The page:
For those higher-risk patients in whom ibrutinib-based therapy is a preferred option, ibrutinib given with rituximab, as in this trial, may nonetheless not be the optimal regimen. The addition of rituximab to ibrutinib has had no progression-free survival benefit in two randomized trials.9,11 Furthermore, complete remission was seen in only 17.2% of patients treated with ibrutinib/rituximab in E1912, with undetectable minimal residual disease in peripheral blood in just 8.3%, necessitating continuous, indefinite therapy with concomitant toxicity and perhaps allowing ongoing clonal evolution.


For more on ibrutinib-based therapy for untreated younger patients with CLL, see an interview with Tait D. Shanafelt, MD, on The ASCO Post Newsreels at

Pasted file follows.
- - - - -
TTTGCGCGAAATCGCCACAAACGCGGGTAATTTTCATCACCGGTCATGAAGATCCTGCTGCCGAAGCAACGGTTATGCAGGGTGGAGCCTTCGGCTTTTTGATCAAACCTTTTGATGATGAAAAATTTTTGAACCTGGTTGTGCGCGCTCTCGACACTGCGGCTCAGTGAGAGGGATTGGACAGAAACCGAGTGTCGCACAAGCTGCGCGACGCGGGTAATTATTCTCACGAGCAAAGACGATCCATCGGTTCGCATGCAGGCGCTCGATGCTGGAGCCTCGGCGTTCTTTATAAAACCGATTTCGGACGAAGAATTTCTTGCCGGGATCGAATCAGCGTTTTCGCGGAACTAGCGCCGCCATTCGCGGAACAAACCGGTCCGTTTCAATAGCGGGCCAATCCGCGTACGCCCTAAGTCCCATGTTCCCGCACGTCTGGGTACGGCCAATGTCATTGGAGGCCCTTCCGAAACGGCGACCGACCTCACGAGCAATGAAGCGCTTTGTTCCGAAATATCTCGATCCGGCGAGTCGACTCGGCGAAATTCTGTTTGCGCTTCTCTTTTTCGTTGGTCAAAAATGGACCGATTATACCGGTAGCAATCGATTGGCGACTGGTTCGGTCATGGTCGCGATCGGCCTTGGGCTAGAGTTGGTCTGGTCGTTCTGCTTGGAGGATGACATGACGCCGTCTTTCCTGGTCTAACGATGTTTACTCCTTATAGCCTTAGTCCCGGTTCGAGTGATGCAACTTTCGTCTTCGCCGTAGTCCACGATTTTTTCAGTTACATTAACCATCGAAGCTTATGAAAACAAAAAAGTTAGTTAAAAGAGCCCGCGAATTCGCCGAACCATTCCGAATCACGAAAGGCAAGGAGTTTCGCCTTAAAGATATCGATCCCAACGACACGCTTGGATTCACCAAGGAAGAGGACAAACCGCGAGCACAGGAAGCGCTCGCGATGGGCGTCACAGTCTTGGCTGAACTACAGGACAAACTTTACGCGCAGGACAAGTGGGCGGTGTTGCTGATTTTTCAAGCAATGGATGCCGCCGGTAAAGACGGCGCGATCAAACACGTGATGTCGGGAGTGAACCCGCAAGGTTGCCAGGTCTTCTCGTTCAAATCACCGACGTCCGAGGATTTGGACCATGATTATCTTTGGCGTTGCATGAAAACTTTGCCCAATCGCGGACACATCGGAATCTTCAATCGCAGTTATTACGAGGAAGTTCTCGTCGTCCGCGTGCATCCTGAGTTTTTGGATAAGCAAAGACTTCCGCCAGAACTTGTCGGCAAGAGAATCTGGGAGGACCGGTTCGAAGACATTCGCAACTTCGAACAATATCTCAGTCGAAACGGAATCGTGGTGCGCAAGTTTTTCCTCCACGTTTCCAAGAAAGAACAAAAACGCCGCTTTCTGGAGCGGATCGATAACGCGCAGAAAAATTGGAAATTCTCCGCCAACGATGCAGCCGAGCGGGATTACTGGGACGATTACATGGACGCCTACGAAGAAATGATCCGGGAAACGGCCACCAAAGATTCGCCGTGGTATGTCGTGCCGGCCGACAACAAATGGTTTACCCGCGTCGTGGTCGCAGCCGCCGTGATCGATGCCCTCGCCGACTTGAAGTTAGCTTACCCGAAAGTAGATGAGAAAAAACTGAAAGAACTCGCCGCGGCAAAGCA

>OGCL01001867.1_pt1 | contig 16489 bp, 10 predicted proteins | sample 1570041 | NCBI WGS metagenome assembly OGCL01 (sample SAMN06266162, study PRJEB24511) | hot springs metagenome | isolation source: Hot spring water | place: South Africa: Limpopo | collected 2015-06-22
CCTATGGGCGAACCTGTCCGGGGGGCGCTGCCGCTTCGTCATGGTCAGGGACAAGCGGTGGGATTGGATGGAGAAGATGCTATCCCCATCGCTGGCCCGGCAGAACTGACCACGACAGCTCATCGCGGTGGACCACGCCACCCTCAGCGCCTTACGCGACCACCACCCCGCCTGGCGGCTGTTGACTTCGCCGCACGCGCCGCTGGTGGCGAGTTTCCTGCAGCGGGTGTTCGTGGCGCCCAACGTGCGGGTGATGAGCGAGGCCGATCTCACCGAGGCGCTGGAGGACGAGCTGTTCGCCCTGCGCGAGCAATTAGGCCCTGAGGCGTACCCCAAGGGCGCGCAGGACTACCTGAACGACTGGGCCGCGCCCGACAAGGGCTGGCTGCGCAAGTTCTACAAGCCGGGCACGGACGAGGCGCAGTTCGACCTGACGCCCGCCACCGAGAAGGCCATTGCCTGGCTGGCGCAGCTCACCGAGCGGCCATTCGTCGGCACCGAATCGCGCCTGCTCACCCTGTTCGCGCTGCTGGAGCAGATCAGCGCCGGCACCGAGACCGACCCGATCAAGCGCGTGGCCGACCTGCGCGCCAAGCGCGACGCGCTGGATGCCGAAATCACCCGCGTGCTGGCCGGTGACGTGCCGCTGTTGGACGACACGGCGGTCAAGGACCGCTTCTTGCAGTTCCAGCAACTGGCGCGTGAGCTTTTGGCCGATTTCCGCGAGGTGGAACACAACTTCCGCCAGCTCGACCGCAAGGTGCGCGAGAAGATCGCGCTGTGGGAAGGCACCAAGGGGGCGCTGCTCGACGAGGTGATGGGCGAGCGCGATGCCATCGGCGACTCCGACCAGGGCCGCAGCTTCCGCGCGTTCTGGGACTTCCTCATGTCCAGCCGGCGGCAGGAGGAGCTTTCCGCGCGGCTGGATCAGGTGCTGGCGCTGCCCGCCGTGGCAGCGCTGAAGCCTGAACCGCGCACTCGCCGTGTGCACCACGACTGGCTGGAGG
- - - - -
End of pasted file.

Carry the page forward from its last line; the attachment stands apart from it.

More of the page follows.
Newer combinations that achieve high rates of undetectable minimal residual disease in bone marrow have been reported recently. Our group has reported on the ibrutinib-plus-FCR regimen, which achieved 84% undetectable minimal residual disease in bone marrow at best response, with 16.5-months of follow-up.12 The MD Anderson group has reported on front-line ibrutinib with venetoclax, with 61% undetectable minimal residual disease in bone marrow at 12 months.13 Venetoclax with obinutuzumab achieved 57% undetectable minimal residual disease in bone marrow in the CLL14 trial, with a 2-year progression-free survival rate of 88.2%.14 These regimens have planned discontinuation of therapy in deep remission, which has many advantages: likely prolonged treatment-free remission, decreased toxicity, decreased cost, decreased selection pressure for resistance, and patient satisfaction.